Degree Type

Dissertation

Date of Award

2014

Degree Name

Doctor of Philosophy

Department

Materials Science and Engineering

First Advisor

Kaitlin Bratlie

Abstract

Biomaterial - biological system interaction triggers complex response to the implanted materials. The response includes series of overlapping processes as coagulation, inflammation and wound healing. Immune cells interaction with the material interface during these processed play crucial role in successful outcome of the implanted biomaterials in tissue engineering, wound healing, and artificial organs. Biomaterial type and microenvironment influence host response. Here, we show ability to reprogram immune cell as macrophages towards either pro-inflammatory or anti-inflammatory response through polystyrene latex beads bearing different functional groups. Although there is a plethora of evidence illustrating how biomaterials influence functions of macrophages, there is a paucity of studies investigating the effects of polymer materials on both polarizations and phenotype differentiation. During the wound healing stage polymer can also influence healing quality and time through affecting formation of proteins as collagen. The quality of the healed wound depends on collagen organization. Achieving random collagen deposition that more closely resembles young, healthy skin would be a vast improvement upon the imperfections of the natural wound healing process and the integration of tissue engineered scaffolds. Collagen secreted around implant can play crucial role in the successful outcome of the implanted devices such as sensors or delivery devices. Our goal is to affect cells responsible for formation of collagen and its orientation during the wound healing process through polymer substrates. The library of materials used here is based on the basic amino acid arginine. Our results demonstrate the ability to exert a level of control over cellular responses through biomaterials and the potential to attain the desired outcome with exposure to these materials in wound healing and tissue engineering.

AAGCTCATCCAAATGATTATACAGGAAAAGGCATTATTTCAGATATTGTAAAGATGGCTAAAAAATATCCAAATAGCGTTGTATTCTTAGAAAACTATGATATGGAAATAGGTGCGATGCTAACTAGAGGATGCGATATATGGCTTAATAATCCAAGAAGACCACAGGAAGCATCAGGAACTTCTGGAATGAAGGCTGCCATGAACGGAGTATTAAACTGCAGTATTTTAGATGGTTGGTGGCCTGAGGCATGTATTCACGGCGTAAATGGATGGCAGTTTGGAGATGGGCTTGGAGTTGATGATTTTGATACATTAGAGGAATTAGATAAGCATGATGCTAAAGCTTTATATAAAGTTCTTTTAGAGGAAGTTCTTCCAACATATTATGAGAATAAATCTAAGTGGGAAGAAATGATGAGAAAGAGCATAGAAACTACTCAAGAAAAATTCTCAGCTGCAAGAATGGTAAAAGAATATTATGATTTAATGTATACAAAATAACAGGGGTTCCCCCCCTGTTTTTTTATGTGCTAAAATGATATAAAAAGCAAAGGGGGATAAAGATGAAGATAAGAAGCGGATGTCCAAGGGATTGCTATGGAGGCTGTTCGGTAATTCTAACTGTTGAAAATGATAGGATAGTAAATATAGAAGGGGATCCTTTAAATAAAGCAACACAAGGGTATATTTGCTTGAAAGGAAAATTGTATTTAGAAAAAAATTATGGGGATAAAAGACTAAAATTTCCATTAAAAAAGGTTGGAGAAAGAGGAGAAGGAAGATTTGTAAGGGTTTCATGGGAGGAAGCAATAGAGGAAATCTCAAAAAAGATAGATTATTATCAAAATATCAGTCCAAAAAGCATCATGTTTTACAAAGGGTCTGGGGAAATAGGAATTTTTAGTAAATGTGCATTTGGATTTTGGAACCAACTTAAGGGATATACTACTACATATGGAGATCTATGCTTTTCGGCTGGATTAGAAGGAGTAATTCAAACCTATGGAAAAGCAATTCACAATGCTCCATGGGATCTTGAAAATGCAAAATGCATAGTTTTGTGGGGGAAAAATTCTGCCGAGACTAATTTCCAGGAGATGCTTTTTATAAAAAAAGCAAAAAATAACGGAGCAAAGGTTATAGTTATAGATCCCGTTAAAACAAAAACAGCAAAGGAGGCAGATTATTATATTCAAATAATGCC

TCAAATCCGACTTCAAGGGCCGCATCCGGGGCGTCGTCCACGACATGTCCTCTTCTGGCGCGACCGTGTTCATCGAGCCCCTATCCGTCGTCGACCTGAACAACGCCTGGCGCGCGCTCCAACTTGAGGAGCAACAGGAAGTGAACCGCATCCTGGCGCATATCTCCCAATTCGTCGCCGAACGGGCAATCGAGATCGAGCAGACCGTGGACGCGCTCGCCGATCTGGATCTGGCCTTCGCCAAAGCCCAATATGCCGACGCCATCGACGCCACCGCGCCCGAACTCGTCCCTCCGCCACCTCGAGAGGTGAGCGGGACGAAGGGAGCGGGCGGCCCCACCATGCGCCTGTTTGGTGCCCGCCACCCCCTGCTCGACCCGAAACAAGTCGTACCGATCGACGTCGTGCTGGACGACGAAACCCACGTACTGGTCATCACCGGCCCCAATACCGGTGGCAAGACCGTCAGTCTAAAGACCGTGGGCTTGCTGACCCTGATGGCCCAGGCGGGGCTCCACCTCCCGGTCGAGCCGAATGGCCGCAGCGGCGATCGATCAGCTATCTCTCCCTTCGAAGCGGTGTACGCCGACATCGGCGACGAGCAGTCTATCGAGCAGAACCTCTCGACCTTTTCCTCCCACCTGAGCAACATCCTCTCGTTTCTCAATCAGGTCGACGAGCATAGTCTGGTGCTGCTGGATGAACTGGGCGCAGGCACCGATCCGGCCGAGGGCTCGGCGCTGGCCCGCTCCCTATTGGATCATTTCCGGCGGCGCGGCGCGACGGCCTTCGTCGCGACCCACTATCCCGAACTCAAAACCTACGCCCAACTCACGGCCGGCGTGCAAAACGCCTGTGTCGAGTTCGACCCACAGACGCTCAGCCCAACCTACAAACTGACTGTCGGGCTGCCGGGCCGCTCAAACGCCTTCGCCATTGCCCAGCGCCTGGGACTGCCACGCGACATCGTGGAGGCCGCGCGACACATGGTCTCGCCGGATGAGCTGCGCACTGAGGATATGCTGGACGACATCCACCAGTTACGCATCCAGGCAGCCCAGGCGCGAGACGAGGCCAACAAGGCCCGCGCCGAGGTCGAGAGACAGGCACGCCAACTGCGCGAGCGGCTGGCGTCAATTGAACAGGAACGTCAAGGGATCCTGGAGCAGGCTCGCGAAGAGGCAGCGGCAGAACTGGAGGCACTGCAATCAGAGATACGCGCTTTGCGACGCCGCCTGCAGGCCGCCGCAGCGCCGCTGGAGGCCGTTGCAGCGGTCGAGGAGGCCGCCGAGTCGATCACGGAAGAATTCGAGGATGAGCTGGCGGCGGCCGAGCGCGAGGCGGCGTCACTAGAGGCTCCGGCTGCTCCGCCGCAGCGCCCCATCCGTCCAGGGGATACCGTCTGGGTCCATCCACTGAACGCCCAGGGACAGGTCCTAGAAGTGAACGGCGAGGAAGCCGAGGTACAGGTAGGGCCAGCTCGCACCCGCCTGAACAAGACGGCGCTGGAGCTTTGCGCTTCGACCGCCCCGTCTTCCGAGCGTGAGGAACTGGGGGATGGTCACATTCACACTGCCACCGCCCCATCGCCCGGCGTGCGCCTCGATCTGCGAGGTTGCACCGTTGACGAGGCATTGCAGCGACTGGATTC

Second harmonic generation imaging was used for quantitative characterization of collagen fiber deposited by cells. Non-centrosymmetric helical structure of collagen fibers allow us to image without any labels and minimum damage. One of the main applications of SHG microscopy has been imaging collagen fibers and determining fiber organization and parameters related to the second-order nonlinear susceptibility. We have used SHG microscopy to assess the quality of deposited collagen through quantitative analysis of collagen orientation and structure.

Copyright Owner

Dana Akilbekova

Language

en

File Format

application/pdf

File Size

134 pages

Included in

Biomedical Commons

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